by David Safier
Last year I wrote a series of posts half seriously, half facetiously suggesting we should cut all competitive sports from high schools so we can put more money in the classroom.
Now I'm absolutely serious.
Every superintendent and school board should have the courage to say, "We'll cut everywhere else before we touch the classroom." Teachers in their classes with their students are where the rubber meets the road. To overstate matters a bit, everything else exists just to make the classroom function as well as possible.
I used to infuriate my principals by telling them they served me, not the other way around, because their job was to do everything they could to make me as effective as possible in the classroom. When they looked perturbed, I told them, of course, I served the students, who are at the top of the pecking order. The teachers are next, then the support staff and the school administrators. The district administrators are at the bottom of the heap. They're important, of course, but the further away you are from the students, who are the only reason any of us had jobs, the less central your function.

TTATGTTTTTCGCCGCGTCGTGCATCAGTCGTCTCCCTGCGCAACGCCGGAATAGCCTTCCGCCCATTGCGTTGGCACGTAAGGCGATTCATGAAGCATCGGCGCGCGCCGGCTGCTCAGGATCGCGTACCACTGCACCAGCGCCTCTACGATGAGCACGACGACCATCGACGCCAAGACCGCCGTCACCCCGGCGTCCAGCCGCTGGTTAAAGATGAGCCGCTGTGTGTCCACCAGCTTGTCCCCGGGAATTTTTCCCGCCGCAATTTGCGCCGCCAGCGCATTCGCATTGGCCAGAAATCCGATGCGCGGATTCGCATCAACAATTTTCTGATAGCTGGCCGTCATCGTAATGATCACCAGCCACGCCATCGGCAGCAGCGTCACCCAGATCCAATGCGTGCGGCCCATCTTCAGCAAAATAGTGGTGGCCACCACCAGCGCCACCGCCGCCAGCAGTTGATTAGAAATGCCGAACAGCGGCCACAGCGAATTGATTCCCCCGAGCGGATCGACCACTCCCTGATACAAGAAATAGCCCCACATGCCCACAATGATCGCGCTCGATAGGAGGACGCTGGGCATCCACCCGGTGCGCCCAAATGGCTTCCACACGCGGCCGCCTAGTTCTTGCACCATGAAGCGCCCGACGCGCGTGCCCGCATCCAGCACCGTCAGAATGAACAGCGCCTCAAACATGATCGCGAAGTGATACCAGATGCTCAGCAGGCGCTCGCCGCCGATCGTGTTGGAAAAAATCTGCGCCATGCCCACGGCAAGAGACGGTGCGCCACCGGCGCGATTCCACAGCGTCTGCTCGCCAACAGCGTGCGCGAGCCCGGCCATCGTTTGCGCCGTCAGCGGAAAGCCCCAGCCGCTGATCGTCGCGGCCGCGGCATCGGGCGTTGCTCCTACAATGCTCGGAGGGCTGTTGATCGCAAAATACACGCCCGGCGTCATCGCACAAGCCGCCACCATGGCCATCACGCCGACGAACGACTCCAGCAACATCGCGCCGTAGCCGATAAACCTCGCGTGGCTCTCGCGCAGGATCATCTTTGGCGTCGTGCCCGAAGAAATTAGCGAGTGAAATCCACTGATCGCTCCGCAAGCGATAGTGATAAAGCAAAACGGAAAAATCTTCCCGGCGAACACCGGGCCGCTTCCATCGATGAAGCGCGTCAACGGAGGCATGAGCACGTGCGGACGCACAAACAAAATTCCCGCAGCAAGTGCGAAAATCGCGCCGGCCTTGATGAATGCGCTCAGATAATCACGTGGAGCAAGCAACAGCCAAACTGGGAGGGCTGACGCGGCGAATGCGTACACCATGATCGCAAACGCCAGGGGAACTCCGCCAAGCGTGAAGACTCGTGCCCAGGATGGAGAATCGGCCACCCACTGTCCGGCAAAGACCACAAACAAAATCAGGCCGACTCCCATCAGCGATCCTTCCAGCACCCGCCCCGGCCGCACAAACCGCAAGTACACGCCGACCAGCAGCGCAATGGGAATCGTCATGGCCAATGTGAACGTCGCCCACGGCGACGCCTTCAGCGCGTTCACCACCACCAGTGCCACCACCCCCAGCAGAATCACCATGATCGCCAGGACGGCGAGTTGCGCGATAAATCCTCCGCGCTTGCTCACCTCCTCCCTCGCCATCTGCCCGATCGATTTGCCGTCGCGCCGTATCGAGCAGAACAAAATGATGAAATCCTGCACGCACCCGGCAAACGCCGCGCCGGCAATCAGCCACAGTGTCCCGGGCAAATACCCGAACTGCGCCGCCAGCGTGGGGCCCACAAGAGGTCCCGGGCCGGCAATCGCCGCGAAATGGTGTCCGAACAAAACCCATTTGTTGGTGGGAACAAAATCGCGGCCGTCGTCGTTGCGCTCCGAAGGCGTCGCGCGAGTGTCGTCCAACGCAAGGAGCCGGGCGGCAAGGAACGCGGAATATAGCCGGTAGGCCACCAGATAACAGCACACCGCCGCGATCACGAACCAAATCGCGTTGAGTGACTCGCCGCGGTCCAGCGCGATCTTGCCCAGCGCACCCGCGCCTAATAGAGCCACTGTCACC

Within the school, competitive sports are the furthest away from the classroom. They're a frill, an add on, a distraction. No European or, so far and I know, Asian nation puts sports in a similar position in the schools. At most, those nations tolerate informal, recreational sports clubs. Our competitive sports border on the professional in the time, money and effort we put into them.
So cut the after school sports programs. No Friday night games. No coaches or trainers. No manicured sports fields. No team uniforms. Until we fund our schools properly, put the whole program in cold storage.
Of course, it won't happen. Any superintendent who dared touch sports would be tarred, feathered and run out of town. We love that stuff.
But that's just why we should do it. The public really doesn't see or feel the pain when we cut staff and supplies and school maintenance. But maybe they'll sit up and pay attention when something as visible and their beloved high school sports teams are no longer around to entertain them in the stadiums and the sports pages.
So it's a twofer. We save money we need in the classroom, and we wake up the sleeping populace to the reality that our schools are dangerously underfunded.